5 Things We (Might) All Be Able to Agree On

This week there was a bit of a flare in tensions as Rachel Held Evans called out the leadership of The Nines conference for gender inequality. This set off a storm of blog posts and social media activity–both defending Evans’ position and raising issues with it or the way she went about engaging.

There were two primary (sub)texts in the online battle. People who took issue with Evans claimed she was promoting disunity within the larger church and hurting the witness of the church by her approach to the situation. Evans responded by stating that those claiming these things were people with power and that this was merely a way of stifling an oppressed minority. Both of those propositions seem to do a good job of “sticking it to” the other side. After all, Jesus did talk passionately about both unity and oppression.

I’m not sure why but this debate has burdened me this week. I think part of it is knowing many people are (and many more feel) hindered in using their God-given gifts. It also has something to do with wishing we could interact better about some of these things–as Evans herself says, tone is very important. But in the midst of this I thought I’d focus on some things we (might) all be able to agree on relating to how we interact.

1. Tone matters. I can say to my children, “Kids, come here.” If I yell it they will hear something completely different than if I say it with kindness in my voice. It seems to me that too often on these issues we are not only debating (or even arguing) but trying to put the other in their place with our tone or sarcasm. I wish even our fighting was filled with love for the other person. This would be an actual witness to the power of the kingdom of God.

2. We have a hard time seeing the perspective of the other. Especially on difficult issues, we get riled up about our own position (because we are right) but seldom take time to work at understanding the position of the other. We’d all be served well by spending more time seeking understanding (even if we’re still right at the end).

3. Everybody can use the Bible as a weapon. Case in point: unity and relief of oppression are both important biblical themes. We tend to lead with the parts of Scripture that will uphold our position while downplaying the legitimacy of those that will uphold the thoughts of those we disagree with. (I wish I could say I’ve never done this. Then you’d just quote some verse about lying.)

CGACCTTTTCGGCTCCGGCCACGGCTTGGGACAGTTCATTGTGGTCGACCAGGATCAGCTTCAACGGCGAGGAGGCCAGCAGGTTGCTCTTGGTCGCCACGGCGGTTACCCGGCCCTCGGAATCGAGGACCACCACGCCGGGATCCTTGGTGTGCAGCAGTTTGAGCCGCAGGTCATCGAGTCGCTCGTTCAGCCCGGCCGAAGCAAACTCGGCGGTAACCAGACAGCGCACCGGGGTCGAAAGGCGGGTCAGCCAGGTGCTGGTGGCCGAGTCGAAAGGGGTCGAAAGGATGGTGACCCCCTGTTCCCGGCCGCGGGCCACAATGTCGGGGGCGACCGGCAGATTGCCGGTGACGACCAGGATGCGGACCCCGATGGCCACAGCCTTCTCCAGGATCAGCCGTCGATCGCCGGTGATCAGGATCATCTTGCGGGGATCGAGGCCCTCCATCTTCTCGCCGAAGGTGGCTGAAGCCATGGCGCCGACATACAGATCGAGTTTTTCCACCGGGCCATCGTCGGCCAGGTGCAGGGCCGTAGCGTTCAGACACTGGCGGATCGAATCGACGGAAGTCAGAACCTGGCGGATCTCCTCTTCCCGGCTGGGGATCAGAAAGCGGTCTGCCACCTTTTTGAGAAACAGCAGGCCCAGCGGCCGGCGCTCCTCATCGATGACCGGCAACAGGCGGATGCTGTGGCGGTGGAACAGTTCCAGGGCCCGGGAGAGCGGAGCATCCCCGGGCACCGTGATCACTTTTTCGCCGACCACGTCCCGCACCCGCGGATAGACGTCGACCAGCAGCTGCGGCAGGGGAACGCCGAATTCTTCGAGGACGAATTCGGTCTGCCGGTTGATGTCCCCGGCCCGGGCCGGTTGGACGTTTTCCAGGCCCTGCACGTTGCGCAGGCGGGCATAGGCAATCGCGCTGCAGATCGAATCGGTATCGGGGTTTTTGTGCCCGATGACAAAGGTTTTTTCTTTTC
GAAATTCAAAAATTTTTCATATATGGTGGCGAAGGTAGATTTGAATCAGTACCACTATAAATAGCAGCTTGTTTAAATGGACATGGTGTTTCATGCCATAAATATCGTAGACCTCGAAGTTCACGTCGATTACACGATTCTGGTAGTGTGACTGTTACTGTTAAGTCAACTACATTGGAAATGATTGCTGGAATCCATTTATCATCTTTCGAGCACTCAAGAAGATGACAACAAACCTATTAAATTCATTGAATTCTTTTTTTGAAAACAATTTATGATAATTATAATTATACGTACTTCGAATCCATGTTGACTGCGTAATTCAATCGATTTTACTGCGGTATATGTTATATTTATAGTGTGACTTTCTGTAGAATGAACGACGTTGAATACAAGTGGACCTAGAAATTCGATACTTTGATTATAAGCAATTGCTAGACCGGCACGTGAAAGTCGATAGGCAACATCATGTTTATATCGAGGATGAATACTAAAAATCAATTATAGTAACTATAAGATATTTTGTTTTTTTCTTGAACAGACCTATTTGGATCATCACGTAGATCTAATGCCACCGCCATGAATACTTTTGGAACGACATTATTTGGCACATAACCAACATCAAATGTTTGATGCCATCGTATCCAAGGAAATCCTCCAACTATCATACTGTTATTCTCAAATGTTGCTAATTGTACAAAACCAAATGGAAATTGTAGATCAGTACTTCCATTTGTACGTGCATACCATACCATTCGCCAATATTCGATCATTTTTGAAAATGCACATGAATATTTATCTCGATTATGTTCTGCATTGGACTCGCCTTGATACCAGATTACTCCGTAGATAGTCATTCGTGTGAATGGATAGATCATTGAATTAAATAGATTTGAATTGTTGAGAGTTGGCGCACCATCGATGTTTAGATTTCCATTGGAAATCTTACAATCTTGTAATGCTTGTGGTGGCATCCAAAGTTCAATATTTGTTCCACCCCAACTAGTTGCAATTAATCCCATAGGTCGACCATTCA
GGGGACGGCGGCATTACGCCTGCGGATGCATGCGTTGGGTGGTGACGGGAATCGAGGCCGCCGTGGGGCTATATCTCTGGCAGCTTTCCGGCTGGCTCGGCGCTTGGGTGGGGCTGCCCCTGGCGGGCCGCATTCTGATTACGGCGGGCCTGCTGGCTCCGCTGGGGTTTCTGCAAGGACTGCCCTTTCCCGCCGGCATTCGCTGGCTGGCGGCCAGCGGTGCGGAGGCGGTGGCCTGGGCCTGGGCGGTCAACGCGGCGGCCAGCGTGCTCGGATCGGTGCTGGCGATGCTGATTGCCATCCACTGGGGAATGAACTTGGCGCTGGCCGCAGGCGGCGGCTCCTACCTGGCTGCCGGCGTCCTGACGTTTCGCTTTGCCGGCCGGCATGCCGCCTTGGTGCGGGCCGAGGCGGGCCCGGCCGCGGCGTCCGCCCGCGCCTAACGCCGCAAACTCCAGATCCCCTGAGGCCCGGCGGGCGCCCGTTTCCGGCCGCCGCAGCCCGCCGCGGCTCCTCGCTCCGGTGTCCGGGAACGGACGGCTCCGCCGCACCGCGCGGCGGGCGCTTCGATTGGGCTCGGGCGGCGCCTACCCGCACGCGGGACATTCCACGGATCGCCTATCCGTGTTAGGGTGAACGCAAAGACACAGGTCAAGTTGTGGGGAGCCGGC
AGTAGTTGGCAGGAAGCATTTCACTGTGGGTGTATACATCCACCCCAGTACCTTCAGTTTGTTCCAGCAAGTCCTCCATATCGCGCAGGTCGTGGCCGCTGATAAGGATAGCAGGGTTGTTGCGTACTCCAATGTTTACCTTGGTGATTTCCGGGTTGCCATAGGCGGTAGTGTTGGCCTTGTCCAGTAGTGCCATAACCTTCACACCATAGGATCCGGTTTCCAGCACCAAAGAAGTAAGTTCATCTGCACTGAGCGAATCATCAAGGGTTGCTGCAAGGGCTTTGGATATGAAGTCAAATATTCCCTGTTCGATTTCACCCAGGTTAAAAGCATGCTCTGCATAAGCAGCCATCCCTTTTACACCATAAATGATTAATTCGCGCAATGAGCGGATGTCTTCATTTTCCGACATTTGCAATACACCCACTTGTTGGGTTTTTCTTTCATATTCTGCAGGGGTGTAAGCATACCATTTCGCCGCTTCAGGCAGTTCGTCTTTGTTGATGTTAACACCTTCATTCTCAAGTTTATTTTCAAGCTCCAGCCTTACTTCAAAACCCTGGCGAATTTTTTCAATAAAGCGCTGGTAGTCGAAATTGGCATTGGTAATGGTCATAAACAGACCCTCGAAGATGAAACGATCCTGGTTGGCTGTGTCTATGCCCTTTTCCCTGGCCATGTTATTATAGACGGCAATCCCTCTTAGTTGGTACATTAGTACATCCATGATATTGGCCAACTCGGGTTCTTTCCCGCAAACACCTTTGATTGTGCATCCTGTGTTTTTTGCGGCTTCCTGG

4. Grace is hard. I am easily riled up by people I disagree with. I usually don’t respond in a public way (who would care if I did?!), but I admit that my first reaction to those I disagree with is not to try and think the best of them–to extend them the grace that I’d want to be extended. Where there is significant and important disagreement grace is just hard. (But I’m pretty sure it’s worth pursuing.)

5. We’re all in process. Many of the conversations that are happening (like the one about women in Christian leadership) are very important. It’s good that the debates are being had. Part of my hope is knowing that everyone who claims Jesus as King is in process. There are so many perspectives I have changed in my lifetime, and I’m sure there will be many more. We need to keep talking because it’s one of the ways that the Holy Spirit continues the work of transformation that will be completed some day in the presence of Jesus. We are all people in process.

About Big Tasty

Be better today than yesterday.

Posted on November 14, 2013, in Uncategorized. Bookmark the permalink. 2 Comments.

  1. I clicked on your link to read the Twitter dialogue between Evans and Rhodes. I didn’t seen anything from Evans that was out of line. Rhodes turned the conversation in a patronizing and mocking tone. He reinforced Evans point.

  2. I agree Tim. I was pretty disappointed by the tone Rhodes took. Didn’t help foster dialogue or show an attitude of grace or thinking the best of the other.

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